Tricks by Ellen Hopkins
Publisher: Margaret K. McElderry
Release date: August 25, 2009
Five teenagers from different parts of the country. Three girls. Two guys. Four straight. One gay. Some rich. Some poor. Some from great families. Some with no one at all. All living their lives as best they can, but all searching...for freedom, safety, community, family, love. What they don't expect, though, is all that can happen when those powerful little words "I love you" are said for all the wrong reasons.
Five moving stories remain separate at first, then interweave to tell a larger, powerful story -- a story about making choices, taking leaps of faith, falling down, and growing up. A story about kids figuring out what sex and love are all about, at all costs, while asking themselves, "Can I ever feel okay about myself?"
I am a huge Ellen Hopkins fan. I have devoured all of her previous novels, but for some reason Tricks has been sitting on my TBR shelf for quite some time. I picked it up on a whim a few days ago and I am so glad I did.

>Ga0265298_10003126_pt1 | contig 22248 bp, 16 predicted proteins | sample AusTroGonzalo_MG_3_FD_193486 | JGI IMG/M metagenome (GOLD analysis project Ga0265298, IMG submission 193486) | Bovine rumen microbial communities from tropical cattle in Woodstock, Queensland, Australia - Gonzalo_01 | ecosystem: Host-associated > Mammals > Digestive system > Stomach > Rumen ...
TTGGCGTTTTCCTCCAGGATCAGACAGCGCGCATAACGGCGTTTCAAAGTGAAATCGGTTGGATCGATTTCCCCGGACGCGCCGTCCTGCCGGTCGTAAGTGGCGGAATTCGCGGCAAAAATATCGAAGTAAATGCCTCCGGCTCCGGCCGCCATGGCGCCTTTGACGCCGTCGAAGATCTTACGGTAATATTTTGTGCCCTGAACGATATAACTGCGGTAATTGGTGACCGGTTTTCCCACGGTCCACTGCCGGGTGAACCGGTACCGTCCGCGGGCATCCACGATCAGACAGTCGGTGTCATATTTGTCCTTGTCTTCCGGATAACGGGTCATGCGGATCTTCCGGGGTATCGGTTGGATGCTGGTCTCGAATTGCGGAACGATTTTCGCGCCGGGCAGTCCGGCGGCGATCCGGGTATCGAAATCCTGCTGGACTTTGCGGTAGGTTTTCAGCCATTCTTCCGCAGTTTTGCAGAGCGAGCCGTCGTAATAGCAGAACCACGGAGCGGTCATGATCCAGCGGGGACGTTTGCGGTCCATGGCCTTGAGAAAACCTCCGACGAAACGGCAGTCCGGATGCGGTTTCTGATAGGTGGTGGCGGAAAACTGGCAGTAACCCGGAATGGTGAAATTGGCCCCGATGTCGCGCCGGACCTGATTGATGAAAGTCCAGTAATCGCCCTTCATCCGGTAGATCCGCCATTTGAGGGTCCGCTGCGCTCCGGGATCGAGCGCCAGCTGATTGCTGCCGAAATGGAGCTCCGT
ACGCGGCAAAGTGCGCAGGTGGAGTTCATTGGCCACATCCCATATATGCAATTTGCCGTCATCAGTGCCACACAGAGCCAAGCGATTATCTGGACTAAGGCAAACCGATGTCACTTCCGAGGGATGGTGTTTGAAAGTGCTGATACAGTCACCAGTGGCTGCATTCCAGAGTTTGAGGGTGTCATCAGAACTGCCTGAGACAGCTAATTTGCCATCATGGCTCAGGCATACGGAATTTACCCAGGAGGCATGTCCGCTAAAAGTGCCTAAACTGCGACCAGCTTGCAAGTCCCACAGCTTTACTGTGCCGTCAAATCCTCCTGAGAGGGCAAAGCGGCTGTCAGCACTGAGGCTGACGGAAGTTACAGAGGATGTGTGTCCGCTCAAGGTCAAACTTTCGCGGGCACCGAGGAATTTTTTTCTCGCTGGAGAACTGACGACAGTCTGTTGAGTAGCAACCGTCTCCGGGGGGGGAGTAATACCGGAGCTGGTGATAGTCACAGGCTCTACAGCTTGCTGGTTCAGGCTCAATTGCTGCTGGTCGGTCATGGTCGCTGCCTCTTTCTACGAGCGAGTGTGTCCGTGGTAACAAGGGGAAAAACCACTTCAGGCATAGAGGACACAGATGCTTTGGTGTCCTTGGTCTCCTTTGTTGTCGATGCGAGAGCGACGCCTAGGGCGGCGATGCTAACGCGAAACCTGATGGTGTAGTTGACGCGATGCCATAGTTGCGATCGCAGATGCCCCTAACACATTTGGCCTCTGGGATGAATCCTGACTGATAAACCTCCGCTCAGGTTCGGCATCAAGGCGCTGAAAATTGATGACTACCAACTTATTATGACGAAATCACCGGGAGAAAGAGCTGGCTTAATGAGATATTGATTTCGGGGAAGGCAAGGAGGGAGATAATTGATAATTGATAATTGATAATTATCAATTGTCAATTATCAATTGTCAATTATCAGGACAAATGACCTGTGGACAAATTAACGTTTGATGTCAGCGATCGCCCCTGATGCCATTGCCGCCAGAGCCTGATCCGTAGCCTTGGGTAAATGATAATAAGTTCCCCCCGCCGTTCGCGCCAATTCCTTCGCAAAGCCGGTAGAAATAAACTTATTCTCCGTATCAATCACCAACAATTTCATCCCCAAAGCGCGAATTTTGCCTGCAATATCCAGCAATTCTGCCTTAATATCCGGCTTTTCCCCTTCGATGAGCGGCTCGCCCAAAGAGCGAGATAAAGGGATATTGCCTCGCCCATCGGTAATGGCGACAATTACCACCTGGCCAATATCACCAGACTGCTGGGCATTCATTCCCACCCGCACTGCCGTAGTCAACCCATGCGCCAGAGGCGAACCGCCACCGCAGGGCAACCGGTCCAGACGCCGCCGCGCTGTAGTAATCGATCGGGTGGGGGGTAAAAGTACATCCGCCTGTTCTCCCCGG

This was an intense, emotional read that had me drawn in from the first page. I have never read anything about prostitution, espeically in YA, so was definitely wondering how Hopkins would present it. She created characters that readers could understand. While I obviously do not think they made the right decisions, they had problems in their lives that led them to make this horrible choice. There were five narrators, each who fell into prostitution for different reasons, and in different ways. I'm ashamed to say I actually always thought of prostitution as just people selling themselves on street corners. It's so much more than that, and Ellen presented it in so many ways. It is a dangerous, disgusting, and heartbreaking experience, and I was always hoping the characters would stop before they dug themselves into an impossible hole.
I can't even imagine that teenagers are getting involved with prostitution today. The characters in Tricks were not just selling themselves for profit, this was survival to them. The verse writing really made this story so much more emotional and the poems that began each narration added a lot to each character.
This was a graphic, horrifying, eye-opening read that will remain in your head for a long time. I applaud Ellen Hopkins for tackling such a unique, unknown issue and sharing it with the world. In the end, I cannot put into words my feelings on this book, but I definitely recommend picking up a copy. This is not for young readers though!
Overall: 4.5 out of 5 stars